The latest drainage proposal submitted by Taylor Wimpey for Thames Farm has been objected to by South Oxfordshire District Council Drainage Section and also OCC the Lead Local Flood Authority for the area.
The proposal was to pump the surface water from the site on the Reading Road along a piped system underneath the road towards Henley, then it will turn off down land adjacent to Sheephouse Farm (near the new Bremont HQ) and out onto a watercourse next to the sports pitches at Jubilee Park next to Tesco.
SODC and OCC commissioned their own report from McCloy Consulting (Water & Environment Consultants) who reported that there were missing evidence and calculations in the Enzygo report commissioned by Taylor Wimpey for overland flows which will enter the proposed site and how this will be managed. There was also no modelling in the previous report by Enzygo for pump failure or an increase in magnitude or frequency of rainfalls nor the effects of the proposed grouting works to the run-off calculations undertaken and in relation to flood risks of the watercourse. The report also states that the proposal does not meet the South Oxfordshire Local Plan 2035 Sustainable Drainage Systems (SuDS) – the need to manage surface water as close to the source as possible, mimicking surface water flows arising from a site prior to the proposed development. It does not currently demonstrate adequately to the satisfaction of the LLFA (Lead Local Flood Authority) that surface water (pluvial) flood risk has been properly considered.
Thames Water have objected to the proposal too. They say, “Whilst Thames Water agree with the approach of draining surface water runoff to nearby watercourses, we are unable to support the discharge of condition 11 at present. We require confirmation that a deed of agreement has been reached with the riparian owner of the watercourse at the point of discharge. We also require confirmation that the LLFA are in agreement with the drainage strategy in relation to the impact of the watercourse downstream of the proposed discharge point.”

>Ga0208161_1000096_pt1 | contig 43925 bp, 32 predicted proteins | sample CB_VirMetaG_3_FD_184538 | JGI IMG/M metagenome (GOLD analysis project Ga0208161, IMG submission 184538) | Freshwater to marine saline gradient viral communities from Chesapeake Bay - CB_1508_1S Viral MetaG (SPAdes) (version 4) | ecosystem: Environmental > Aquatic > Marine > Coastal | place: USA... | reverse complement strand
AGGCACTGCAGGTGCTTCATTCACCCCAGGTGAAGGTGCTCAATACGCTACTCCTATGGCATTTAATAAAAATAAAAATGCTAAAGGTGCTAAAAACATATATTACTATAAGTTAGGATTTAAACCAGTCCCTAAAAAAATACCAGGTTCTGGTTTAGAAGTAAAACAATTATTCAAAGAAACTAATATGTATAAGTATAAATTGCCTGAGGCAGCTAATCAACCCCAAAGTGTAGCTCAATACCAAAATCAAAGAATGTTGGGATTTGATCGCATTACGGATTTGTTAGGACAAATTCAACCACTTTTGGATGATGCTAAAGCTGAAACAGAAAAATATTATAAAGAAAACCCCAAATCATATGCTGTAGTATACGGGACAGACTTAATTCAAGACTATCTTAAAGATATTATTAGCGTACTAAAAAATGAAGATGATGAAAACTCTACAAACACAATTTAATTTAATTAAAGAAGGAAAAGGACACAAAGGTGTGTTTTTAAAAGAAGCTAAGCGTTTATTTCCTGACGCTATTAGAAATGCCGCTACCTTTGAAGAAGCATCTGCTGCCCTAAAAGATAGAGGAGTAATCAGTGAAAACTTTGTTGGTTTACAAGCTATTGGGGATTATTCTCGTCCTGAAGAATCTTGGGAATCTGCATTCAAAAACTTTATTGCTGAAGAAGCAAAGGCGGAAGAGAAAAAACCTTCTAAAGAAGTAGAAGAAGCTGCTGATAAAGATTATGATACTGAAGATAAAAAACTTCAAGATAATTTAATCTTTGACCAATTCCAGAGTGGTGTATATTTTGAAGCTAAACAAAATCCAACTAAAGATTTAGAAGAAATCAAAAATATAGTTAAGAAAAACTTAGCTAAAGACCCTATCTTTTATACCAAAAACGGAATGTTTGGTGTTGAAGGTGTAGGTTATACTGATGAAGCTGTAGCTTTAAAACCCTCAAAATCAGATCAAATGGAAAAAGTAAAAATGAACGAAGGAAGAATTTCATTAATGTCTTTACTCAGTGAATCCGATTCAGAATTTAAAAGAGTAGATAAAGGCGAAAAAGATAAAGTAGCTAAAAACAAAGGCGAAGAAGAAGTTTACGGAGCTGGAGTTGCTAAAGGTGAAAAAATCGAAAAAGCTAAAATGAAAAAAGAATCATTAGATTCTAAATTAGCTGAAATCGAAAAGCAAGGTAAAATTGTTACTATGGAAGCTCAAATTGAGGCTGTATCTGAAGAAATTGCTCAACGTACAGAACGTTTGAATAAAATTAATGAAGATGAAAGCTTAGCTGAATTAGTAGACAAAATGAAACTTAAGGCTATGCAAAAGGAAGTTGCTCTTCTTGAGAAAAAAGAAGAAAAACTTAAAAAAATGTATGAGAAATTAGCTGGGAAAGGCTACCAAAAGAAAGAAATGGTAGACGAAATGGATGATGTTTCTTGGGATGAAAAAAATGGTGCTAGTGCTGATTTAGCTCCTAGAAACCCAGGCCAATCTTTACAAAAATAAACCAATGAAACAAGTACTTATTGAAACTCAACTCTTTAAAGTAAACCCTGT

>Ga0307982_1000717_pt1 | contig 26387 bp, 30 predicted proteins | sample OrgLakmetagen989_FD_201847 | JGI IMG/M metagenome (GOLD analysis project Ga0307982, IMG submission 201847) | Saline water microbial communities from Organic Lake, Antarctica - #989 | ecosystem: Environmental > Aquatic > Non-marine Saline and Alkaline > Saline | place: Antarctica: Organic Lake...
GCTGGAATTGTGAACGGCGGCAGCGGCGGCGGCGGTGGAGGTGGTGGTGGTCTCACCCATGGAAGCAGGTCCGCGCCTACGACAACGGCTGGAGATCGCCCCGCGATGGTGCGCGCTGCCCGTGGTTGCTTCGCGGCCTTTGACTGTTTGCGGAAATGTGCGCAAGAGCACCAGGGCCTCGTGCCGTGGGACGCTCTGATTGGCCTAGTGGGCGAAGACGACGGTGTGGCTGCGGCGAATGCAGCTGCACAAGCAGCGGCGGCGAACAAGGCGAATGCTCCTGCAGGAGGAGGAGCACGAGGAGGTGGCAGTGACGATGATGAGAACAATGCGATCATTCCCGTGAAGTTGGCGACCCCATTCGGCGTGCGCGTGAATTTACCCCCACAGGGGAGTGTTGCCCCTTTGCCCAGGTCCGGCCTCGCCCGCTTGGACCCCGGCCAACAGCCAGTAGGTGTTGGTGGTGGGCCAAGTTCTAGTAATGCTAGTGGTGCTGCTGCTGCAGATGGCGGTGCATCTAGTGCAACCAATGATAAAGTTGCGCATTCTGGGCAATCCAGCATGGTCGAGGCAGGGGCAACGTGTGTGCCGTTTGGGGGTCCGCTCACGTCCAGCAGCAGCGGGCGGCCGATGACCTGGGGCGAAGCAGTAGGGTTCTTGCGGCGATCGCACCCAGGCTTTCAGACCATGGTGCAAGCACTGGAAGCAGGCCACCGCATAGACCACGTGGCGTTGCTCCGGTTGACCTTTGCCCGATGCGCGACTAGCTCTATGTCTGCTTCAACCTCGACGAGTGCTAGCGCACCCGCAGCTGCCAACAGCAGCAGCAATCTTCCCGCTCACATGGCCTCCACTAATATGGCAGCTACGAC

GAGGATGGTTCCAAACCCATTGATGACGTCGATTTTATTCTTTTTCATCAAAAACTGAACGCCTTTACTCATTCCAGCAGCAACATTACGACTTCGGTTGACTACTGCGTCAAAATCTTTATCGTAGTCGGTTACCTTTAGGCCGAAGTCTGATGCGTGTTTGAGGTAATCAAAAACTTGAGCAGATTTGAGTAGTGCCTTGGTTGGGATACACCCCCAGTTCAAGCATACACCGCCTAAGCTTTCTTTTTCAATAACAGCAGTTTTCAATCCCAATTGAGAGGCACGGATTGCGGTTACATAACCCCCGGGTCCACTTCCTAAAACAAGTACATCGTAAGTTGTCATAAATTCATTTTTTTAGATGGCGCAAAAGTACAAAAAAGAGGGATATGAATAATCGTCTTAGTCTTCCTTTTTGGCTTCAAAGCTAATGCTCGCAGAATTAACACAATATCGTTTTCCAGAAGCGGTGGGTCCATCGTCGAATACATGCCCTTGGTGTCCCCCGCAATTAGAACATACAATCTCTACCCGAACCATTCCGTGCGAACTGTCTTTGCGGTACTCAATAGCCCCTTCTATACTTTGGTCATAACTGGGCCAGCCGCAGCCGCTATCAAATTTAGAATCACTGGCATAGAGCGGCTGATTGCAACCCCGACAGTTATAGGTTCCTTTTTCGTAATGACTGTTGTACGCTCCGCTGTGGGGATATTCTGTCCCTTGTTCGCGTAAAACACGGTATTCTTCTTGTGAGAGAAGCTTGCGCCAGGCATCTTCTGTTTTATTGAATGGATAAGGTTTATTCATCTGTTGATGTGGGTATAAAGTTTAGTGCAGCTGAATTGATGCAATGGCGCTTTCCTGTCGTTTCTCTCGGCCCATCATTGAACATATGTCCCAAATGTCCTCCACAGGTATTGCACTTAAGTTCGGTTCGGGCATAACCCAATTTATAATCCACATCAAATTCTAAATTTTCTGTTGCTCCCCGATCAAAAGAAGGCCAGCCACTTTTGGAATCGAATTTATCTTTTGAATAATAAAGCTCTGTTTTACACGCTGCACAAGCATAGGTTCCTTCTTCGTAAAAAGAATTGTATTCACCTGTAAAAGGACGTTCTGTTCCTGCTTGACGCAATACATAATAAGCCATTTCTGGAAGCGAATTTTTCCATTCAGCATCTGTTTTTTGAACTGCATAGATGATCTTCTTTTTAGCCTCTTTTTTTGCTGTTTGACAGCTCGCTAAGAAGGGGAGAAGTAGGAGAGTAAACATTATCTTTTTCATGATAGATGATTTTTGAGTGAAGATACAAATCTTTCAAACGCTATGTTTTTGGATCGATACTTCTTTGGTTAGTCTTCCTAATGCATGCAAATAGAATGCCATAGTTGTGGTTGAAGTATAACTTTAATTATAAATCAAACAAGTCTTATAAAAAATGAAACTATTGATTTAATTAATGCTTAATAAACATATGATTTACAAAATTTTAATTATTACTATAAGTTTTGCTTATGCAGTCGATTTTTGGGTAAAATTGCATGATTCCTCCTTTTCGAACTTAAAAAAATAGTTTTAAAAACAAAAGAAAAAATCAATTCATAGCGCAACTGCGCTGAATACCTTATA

Taylor Wimpey originally planned to drain the surface water through soakaways in the site but in early 2019 they discovered the chalk bedrock was prone to developing sink holes and suffered from major underground dissolution features and so this wasn’t feasible. They now are proposing to fill the ground with grouting to stabilise it which could cause problems to the nearby drinking water supply as the aquifers serving the bore hole runs immediately beneath the site.
Emma Bowerman, Principal Major Applications Officer at SODC replied to Peter Boros of the Thames Farm Action Group (TFAG) saying, “In terms of the question of whether the additional information that Taylor Wimpey has submitted has altered our view on the groundworks requiring separate planning permission I have no further update for you on this. I still need to consider the information they have submitted and take advice from others. As soon as I have an update I will let you know. So our position on this remains as before, that in terms of the information we have considered, we are of a view that the groundworks are a separate engineering operation that requires planning permission. So to clarify, P20/S2808/DIS considers the drainage strategy, which in our opinion is unacceptable. And the question about whether the groundworks require planning permission falls outside of the scope of P20/S2808/DIS. Although I completely appreciate that there are crossovers and I would not have been comfortable approving drainage details without first resolving the issues surrounding the groundworks.”
Peter Boros from TFAG commented, “We are delighted that the various bodies consulted and responsible for drainage in the area have at last recognised the voracity of what we have been saying for the last year, and have taken independent advice to verify this. We remain of the opinion that with ground conditions as problematic as Thames Farm has, it is not the right place to try and build 95 new houses. The scheme needs to be revisited and replanned so that a conventional SuDS based solution can be employed as with the vast majority of development sites in the area. We recognise that Taylor Wimpey may only have discovered the problems with the ground after they purchased it, but to continue trying to develop an unsuitable site in an unsuitable way makes no sense at all. They must recognise that they made a mistake in buying this site and now look at things in a pragmatic way without causing annoyance and angst to a whole lot of people who live in the area and would suffer the consequences of the increase in flooding and the huge scale of engineering operation that this site would require in order to effectively create a concrete mass 16m deep on which they might build their houses.”